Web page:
United Technologies Corp. has announced an expansion of its strategic partnership with the U.S. based non-profit organization Girls Who Code (GWC).
GWC is building one of the largest pipelines of future female engineers and technologists in the U.S. and with UTC’s support, it is now expanding to India. The global initiative, supported by Collins Aerospace and Pratt & Whitney, is part of UTC’s comprehensive effort to inspire, train, increase and sustain the number of women and underrepresented populations in the technology sector.
“I am delighted to learn that a company like United Technologies has joined hands with Girls Who Code to develop the knowledge and skills needed for young girls and boys to succeed in technology,” said Gopal Krishna, Director of Public Instruction. “Not only will the students benefit from this focused curriculum, our schools, our industries and our country will be better because of it.”
“Digital acceleration is changing our world at an unprecedented pace and the future of our industries will be shaped by innovation rooted in gender parity,” said United Technologies’ Chief Digital Officer Vince Campisi. “UTC is incredibly proud to partner with an organization like Girls Who Code, to foster a learning environment and empower women and girls of all ages and backgrounds to thrive in STEM-related roles. Together, we can begin to break barriers, build relationships and inspire the next generation of technology leaders in India and around the globe.”
Considered one of the most significant GWC corporate partnerships to-date, UTC’s commitment will significantly help drive the expansion of GWC in India. UTC’s support includes financial backing, professional mentoring and hosting select GWC programs at company facilities. As part of the launch event in India today, UTC and GWC recognized the first-ever 30 girls graduating from GWC Clubs in India.
“Girls Who Code is on a mission to bring more girls into computer science around the world, and we’re thrilled to be doing that work in partnership with United Technologies in India,” said Girls Who Code founder and Chief Executive Officer, Reshma Saujani. “The partnership will enable more girls to explore computer science, develop tangible skills as students, and one day shape the future of aerospace.”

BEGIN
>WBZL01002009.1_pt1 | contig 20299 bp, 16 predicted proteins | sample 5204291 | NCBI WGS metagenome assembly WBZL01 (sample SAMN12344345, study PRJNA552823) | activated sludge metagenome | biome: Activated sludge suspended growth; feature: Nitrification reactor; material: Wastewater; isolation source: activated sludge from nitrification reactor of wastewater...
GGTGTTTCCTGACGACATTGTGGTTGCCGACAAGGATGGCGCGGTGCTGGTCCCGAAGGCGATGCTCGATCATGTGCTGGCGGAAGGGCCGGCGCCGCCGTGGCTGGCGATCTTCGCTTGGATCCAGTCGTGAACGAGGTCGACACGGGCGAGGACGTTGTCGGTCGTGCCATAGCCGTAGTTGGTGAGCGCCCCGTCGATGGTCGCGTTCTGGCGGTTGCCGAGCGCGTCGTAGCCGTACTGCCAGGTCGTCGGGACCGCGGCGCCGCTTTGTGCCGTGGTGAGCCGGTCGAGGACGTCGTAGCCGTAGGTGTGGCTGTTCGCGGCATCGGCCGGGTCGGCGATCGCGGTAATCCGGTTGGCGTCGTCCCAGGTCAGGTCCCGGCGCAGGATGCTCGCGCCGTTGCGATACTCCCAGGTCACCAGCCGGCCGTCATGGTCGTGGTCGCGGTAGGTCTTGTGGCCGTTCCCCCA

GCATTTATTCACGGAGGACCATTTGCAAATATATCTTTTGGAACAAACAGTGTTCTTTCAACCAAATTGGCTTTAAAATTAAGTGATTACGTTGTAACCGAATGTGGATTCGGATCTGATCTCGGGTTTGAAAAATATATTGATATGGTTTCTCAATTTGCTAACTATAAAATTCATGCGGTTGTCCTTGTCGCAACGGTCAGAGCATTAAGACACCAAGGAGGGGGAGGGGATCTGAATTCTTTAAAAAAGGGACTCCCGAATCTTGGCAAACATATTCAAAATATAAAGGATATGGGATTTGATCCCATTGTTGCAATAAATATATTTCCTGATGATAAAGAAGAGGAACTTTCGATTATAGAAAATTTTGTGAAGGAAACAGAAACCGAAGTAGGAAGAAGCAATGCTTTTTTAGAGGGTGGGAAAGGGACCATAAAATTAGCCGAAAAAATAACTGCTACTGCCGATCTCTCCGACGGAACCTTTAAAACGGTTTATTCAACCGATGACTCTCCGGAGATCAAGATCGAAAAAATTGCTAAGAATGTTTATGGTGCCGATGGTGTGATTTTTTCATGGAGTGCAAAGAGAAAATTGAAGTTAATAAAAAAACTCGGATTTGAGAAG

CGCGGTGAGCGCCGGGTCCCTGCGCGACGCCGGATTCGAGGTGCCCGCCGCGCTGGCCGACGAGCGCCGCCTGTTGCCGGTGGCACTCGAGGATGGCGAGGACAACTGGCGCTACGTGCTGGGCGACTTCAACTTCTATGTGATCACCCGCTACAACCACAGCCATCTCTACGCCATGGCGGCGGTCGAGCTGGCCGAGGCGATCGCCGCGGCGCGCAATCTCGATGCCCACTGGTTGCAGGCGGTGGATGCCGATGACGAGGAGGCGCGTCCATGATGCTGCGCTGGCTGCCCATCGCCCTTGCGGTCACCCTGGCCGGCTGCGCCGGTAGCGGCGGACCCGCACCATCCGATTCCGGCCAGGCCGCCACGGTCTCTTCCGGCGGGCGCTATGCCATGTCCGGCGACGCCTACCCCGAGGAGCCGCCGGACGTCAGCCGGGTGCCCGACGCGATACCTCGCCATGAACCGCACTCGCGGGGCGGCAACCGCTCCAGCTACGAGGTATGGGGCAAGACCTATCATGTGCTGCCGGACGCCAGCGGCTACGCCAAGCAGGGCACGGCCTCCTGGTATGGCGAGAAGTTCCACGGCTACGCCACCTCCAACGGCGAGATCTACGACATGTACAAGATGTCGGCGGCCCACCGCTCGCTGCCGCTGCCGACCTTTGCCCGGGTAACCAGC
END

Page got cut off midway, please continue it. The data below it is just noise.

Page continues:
GWC plans to leverage Collins Aerospace and Pratt & Whitney in-country resources to expand pilot clubs in Bangalore, Delhi, Hyderabad and Mumbai. With UTC’s support, GWC can serve as a gateway to technology and engineering careers for women in India. The program partners with schools and orphanages to set up free clubs and provide girls with the skills and tools necessary for success in engineering and technology fields, encouraging the pursuit of careers in STEM.
GWC offers more than just coding skills – it helps aspiring technologists develop problem-solving skills, confidence-building, communication strategies, and empowers them to break barriers and build relationships that will last throughout their careers. The program provides an environment for girls to engage in fun online coding tutorials, build community through interactive activities, learn about inspiring role models in tech, and work together to design solutions to real-world problems facing their communities. To date, GWC has set up 100 Girls Who Code Clubs in India.
UTC is actively focusing its STEM investment strategy in support of achieving diversity goals, building technology workforce skills and driving community engagement in the places where UTC operates worldwide. UTC has more than 4,000 employees in India in its aerospace divisions – Collins Aerospace and Pratt & Whitney.
UTC will also sponsor The Grace Hopper Celebration taking place November 6-8. The event in Bengaluru brings together female technologists to celebrate the achievements and future of women in technology.